The backronyms of intellectual protectionism and intellectual poverty, whose initials are also IP, have also found supporters, especially among those who have used the backronym Digital Restrictions Management.   Overall, the weight of existing historical evidence suggests that patent policies that grant strong intellectual property rights to early generations of inventors may discourage innovation. On the contrary, policies that promote the dissemination of ideas and amend patent laws to facilitate market entry and promote competition can be an effective mechanism to promote innovation.  Intellectual property (IP) is a category of property that includes the immaterial creations of the human intellect.   There are many types of intellectual property, and some countries recognize more than others.      The most well-known types are copyrights, patents, trademarks and trade secrets. The modern concept of intellectual property developed in England in the 17th and 18th centuries. The term “intellectual property” was used in the 19th century, although intellectual property did not become commonplace in most global legal systems until the end of the 20th century.  1. Members shall bring into force the provisions of this Agreement. Members may, without being obliged to do so, apply in their law a more extensive protection than that required by this Convention, provided that such protection does not contravene the provisions of this Convention.
Members are free to determine the appropriate method of applying the provisions of this Convention within their legal systems and practices. Other criticisms of intellectual property law concern the expansion of intellectual property, both in terms of its duration and scope. The organization moved to Geneva in 1960 and was replaced as a United Nations agency in 1967 with the creation of the World Intellectual Property Organization (WIPO). According to legal scholar Mark Lemley, it was only then that the term was actually used in the United States (which had not been a party to the Berne Convention) and it did not enter everyday language until the passage of the Bayh-Dole Act in 1980.  Writer Ayn Rand argued in her book Capitalism: The Unknown Ideal that intellectual property protection is essentially a moral issue. The belief is that the human mind itself is the source of wealth and survival, and that all property of its basis is intellectual property. The infringement of intellectual property is therefore morally no different from the infringement of other property rights, which interferes with the processes of survival itself and therefore constitutes an immoral act.  The exchange of limited exclusive rights for the disclosure of inventions and creative works mutually benefits society and the patent and copyright owner, and incentivizes inventors and authors to create and disclose their works. Some commentators have noted that the goal of intellectual property legislators and those who support its implementation appears to be “absolute protection.” “If some intellectual property is desirable because it encourages innovation, they argue that more is better. The misappropriation of trade secrets is different from violations of other intellectual property laws because trade secrets are by definition secret, while patents and registered copyrights and trademarks are publicly available. In the United States, trade secrets are protected by state law, and states have passed the Uniform Trade Secrets Act almost everywhere.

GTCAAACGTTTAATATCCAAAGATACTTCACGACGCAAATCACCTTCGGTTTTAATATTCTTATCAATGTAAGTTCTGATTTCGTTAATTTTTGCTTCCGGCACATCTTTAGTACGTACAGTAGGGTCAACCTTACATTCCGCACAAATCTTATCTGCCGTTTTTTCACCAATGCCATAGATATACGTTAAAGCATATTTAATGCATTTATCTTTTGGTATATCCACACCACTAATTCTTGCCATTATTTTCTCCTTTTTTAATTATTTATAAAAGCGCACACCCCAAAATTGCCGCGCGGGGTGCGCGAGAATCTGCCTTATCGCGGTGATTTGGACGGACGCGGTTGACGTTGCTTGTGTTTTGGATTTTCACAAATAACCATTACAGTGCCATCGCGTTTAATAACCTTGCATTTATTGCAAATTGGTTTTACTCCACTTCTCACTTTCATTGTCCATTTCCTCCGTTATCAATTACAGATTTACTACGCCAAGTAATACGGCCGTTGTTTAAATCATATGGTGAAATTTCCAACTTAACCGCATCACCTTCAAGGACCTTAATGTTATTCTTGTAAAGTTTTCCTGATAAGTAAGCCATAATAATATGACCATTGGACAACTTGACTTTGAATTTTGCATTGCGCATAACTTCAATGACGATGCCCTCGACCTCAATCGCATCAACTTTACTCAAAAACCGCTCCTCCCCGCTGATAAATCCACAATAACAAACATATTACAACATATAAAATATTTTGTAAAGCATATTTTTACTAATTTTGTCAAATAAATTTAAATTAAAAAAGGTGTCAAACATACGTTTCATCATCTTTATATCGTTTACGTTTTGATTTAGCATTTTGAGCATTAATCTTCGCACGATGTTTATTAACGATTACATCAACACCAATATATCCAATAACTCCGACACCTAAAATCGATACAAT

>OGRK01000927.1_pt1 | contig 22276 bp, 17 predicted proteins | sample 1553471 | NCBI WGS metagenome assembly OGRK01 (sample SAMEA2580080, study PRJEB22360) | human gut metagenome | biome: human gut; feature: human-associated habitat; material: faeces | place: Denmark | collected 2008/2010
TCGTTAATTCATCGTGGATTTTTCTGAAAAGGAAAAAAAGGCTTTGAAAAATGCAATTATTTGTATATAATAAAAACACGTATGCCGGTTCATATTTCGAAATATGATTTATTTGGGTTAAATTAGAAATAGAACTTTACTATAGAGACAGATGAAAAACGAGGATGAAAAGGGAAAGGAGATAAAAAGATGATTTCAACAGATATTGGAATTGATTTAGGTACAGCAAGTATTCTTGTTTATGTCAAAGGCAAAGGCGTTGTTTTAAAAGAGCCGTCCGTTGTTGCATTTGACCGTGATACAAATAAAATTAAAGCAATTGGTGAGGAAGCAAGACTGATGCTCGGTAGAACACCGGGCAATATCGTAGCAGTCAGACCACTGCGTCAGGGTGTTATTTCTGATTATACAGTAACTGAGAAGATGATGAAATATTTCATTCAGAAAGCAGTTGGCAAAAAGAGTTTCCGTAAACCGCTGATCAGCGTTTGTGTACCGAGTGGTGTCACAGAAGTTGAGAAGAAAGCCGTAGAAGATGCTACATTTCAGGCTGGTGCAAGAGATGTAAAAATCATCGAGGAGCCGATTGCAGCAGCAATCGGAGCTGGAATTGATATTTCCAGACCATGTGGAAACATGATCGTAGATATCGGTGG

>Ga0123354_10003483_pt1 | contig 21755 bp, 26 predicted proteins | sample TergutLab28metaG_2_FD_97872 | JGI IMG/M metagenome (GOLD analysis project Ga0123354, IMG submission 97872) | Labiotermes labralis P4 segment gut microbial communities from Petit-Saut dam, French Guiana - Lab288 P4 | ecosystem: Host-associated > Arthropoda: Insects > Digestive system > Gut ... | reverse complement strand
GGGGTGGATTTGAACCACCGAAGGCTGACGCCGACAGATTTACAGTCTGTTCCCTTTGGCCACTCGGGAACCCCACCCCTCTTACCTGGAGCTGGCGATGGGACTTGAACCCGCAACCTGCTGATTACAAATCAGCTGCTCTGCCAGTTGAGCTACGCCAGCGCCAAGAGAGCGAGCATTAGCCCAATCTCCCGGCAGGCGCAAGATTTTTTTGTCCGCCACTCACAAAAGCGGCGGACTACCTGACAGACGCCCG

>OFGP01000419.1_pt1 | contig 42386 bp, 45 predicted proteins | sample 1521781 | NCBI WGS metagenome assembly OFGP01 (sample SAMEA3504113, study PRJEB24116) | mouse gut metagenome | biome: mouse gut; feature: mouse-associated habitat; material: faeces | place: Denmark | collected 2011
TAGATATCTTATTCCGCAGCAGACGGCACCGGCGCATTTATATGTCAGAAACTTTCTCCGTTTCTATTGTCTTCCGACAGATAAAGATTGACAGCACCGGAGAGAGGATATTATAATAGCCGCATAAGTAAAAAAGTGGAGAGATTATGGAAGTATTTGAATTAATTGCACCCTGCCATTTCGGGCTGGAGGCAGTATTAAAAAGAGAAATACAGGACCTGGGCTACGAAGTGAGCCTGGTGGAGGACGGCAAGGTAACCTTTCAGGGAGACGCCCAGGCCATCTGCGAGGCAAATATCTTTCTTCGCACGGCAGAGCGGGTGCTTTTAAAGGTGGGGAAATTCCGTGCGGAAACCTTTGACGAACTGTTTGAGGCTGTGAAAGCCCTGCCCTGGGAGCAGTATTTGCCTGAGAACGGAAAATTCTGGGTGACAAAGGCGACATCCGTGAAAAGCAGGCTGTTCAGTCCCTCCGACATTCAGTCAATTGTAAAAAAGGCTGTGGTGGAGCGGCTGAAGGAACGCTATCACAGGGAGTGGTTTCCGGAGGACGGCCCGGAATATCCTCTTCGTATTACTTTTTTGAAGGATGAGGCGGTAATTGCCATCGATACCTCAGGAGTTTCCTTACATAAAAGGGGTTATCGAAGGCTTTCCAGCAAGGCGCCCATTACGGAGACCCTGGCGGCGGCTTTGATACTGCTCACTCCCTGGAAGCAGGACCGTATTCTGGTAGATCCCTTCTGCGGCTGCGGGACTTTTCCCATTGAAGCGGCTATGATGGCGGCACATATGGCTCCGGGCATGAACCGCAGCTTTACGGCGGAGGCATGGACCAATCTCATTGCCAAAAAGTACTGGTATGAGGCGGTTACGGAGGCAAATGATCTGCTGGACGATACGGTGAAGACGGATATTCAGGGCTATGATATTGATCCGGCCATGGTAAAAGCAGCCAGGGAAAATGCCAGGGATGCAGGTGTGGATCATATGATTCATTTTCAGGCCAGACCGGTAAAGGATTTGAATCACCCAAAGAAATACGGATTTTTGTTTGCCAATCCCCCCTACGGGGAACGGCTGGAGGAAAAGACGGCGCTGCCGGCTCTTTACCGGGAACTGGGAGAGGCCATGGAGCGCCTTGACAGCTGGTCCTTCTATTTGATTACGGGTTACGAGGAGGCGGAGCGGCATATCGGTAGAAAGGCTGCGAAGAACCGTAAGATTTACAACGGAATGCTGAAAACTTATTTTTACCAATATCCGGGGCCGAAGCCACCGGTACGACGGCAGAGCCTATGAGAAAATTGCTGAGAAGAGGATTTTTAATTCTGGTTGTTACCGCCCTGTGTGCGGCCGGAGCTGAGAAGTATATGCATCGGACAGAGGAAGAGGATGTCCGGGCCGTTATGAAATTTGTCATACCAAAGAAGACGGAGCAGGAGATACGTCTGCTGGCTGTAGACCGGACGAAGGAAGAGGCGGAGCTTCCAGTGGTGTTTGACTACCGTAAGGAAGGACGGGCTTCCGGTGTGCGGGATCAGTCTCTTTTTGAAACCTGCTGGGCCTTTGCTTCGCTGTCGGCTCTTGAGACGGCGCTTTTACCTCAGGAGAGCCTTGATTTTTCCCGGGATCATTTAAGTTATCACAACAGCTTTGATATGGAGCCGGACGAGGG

The United States also has a federal law in the form of the Economic Espionage Act of 1996 (18 U.S.C. §§ 1831-1839), which makes the theft or misappropriation of a trade secret a federal crime. This law contains two provisions that criminalize two types of activities. The first, 18 U.S.C. § 1831(a), criminalizes the theft of trade secrets from foreign powers. The second, 18 U.S.C. § 1832, criminalizes their theft for commercial or economic purposes. (The legal penalties are different for the two offenses.) In Commonwealth common law jurisdictions, confidentiality and trade secrets are considered a just right rather than a property right, but the penalties for theft are about the same as in the United States. [Citation needed] Law professor, writer and political activist Lawrence Lessig, along with many other copyleft and free software activists, have criticized the implicit analogy with physical property (like land or car). They argue that such an analogy fails because physical property is generally rival, while intellectual works are not rival (i.e., when making a copy of a work, enjoying the copy does not preclude the enjoyment of the original).
  Other arguments to this effect assert that, unlike the situation of material property, there is no natural rarity of a particular idea or information: once it exists, it can be reused and reproduced indefinitely, without this reuse diminishing the original.